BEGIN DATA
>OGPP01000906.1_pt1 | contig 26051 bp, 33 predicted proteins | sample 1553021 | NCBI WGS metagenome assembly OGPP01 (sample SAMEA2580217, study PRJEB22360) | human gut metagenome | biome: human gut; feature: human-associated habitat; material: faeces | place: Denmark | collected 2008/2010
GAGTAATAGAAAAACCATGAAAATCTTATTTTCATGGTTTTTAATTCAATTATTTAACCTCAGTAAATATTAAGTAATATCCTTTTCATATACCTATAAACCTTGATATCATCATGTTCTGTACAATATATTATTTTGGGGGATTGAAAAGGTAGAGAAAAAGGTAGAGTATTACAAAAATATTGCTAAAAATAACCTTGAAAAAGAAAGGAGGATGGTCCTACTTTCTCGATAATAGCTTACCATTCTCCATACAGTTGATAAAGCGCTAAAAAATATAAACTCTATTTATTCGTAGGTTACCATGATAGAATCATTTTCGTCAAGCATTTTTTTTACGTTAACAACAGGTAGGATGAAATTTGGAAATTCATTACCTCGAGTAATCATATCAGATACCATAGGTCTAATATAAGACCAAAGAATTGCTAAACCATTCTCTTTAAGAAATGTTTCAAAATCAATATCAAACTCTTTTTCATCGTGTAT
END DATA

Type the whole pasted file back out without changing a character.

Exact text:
>OGPP01000906.1_pt1 | contig 26051 bp, 33 predicted proteins | sample 1553021 | NCBI WGS metagenome assembly OGPP01 (sample SAMEA2580217, study PRJEB22360) | human gut metagenome | biome: human gut; feature: human-associated habitat; material: faeces | place: Denmark | collected 2008/2010
GAGTAATAGAAAAACCATGAAAATCTTATTTTCATGGTTTTTAATTCAATTATTTAACCTCAGTAAATATTAAGTAATATCCTTTTCATATACCTATAAACCTTGATATCATCATGTTCTGTACAATATATTATTTTGGGGGATTGAAAAGGTAGAGAAAAAGGTAGAGTATTACAAAAATATTGCTAAAAATAACCTTGAAAAAGAAAGGAGGATGGTCCTACTTTCTCGATAATAGCTTACCATTCTCCATACAGTTGATAAAGCGCTAAAAAATATAAACTCTATTTATTCGTAGGTTACCATGATAGAATCATTTTCGTCAAGCATTTTTTTTACGTTAACAACAGGTAGGATGAAATTTGGAAATTCATTACCTCGAGTAATCATATCAGATACCATAGGTCTAATATAAGACCAAAGAATTGCTAAACCATTCTCTTTAAGAAATGTTTCAAAATCAATATCAAACTCTTTTTCATCGTGTAT